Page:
This paper revisits the work on youth cultures and subcultures that emerged from Birmingham's Centre for Contemporary Cultural Studies (hereafter CCCS) during the 1970s. I engage with a number of recent critiques of the 'youth sub/cultures project', including Thornton's influential work on rave and club cultures and its troubled engagement with class. I argue that the focus of the youth sub/cultures project on mediated cultural practices through which young people constitute themselves and their (gendered, classed and racialised) positions remains of value, especially the emphasis on a 'symptomatic reading' that locates these processes in a 'conjunctural analysis'. I end by exploring the legacy of this project for understanding youth, class and culture in contemporary late modern society.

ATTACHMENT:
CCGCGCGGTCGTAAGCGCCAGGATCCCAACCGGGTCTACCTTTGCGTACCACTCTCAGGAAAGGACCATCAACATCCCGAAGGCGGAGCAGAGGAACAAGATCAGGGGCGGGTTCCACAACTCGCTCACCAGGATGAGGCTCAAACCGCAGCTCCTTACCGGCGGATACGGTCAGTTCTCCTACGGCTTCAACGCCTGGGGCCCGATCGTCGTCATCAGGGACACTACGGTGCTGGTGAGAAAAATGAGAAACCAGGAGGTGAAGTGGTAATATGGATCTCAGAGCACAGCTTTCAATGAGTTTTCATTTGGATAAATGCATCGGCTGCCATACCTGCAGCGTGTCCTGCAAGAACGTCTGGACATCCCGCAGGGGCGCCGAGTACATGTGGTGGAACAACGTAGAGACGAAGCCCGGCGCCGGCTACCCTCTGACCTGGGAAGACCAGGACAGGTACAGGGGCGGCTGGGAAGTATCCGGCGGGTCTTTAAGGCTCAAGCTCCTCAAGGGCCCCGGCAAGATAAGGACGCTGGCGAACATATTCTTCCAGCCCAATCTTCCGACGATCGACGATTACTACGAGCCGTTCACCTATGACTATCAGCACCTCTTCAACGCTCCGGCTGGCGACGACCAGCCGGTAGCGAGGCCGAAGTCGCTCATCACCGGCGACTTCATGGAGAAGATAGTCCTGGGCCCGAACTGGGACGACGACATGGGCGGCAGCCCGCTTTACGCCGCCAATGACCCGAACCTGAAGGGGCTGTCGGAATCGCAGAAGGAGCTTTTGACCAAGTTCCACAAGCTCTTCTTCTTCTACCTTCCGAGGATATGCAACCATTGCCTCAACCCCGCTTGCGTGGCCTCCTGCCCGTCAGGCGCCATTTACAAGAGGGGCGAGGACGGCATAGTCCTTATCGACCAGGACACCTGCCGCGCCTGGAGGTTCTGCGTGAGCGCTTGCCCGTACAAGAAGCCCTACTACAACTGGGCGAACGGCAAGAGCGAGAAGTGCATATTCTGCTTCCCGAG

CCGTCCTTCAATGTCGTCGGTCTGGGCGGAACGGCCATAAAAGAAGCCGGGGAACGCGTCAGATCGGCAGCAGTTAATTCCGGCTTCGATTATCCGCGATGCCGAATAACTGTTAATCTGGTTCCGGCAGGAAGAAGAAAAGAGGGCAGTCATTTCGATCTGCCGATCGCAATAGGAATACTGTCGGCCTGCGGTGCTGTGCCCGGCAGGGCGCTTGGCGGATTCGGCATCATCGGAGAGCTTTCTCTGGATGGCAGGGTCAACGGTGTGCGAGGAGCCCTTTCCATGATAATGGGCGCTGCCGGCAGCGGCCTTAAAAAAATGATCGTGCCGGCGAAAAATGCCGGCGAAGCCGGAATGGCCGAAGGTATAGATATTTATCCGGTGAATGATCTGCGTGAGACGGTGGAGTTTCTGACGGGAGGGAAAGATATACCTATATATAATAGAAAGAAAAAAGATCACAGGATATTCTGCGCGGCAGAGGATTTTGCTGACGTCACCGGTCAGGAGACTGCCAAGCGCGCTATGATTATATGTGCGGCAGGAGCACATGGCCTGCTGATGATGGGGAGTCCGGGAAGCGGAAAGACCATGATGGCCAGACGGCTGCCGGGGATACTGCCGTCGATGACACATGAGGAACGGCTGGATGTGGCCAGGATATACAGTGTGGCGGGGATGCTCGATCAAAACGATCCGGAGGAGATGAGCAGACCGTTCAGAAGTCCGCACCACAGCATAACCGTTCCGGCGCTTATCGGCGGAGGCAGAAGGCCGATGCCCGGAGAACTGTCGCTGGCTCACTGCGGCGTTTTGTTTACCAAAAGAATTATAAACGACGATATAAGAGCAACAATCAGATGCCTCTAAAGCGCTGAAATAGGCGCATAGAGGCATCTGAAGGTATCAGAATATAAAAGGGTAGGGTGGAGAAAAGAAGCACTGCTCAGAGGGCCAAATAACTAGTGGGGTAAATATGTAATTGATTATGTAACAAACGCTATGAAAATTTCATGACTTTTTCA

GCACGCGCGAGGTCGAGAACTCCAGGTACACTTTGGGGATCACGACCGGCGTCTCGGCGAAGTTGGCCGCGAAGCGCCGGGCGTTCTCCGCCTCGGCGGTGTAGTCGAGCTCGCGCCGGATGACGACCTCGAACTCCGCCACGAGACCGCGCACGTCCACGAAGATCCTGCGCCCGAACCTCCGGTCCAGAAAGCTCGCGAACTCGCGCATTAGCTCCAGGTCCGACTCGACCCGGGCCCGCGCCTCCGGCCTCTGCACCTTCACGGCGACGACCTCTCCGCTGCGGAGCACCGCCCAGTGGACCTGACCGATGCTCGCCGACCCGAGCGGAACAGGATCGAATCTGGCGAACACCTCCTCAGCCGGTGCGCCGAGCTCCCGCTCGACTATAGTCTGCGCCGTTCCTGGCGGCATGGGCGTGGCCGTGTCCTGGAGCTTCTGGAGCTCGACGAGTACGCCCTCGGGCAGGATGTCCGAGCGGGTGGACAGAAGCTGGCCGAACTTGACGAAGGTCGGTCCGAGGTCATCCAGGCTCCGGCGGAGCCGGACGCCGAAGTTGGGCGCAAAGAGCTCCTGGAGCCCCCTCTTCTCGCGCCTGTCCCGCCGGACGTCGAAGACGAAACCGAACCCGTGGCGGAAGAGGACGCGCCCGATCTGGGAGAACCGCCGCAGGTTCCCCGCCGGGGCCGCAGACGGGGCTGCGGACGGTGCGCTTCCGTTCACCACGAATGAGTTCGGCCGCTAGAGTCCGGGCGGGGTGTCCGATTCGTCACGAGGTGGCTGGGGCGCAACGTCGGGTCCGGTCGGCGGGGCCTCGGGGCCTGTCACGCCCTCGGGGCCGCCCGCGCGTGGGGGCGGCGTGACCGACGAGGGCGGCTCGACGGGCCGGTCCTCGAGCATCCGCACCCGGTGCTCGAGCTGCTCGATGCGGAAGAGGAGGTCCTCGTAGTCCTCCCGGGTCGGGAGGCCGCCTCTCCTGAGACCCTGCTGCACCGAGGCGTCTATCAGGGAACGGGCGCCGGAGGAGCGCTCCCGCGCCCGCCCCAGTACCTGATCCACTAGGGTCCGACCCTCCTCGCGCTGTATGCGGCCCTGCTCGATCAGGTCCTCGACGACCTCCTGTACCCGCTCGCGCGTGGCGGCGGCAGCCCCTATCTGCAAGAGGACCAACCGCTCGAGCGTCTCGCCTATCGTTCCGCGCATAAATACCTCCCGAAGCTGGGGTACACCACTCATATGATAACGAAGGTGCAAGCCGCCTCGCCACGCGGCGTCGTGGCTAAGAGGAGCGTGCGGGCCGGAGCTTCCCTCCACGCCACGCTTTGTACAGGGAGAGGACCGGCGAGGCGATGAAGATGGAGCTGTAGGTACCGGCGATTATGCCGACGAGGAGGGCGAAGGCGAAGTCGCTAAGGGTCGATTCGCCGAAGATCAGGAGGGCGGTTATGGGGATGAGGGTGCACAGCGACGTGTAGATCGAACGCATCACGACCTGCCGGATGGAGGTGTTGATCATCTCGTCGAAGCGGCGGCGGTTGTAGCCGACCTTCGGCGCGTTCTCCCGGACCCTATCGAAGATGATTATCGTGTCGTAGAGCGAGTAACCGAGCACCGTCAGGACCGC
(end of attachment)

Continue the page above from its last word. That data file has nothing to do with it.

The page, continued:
- social class
- youth culture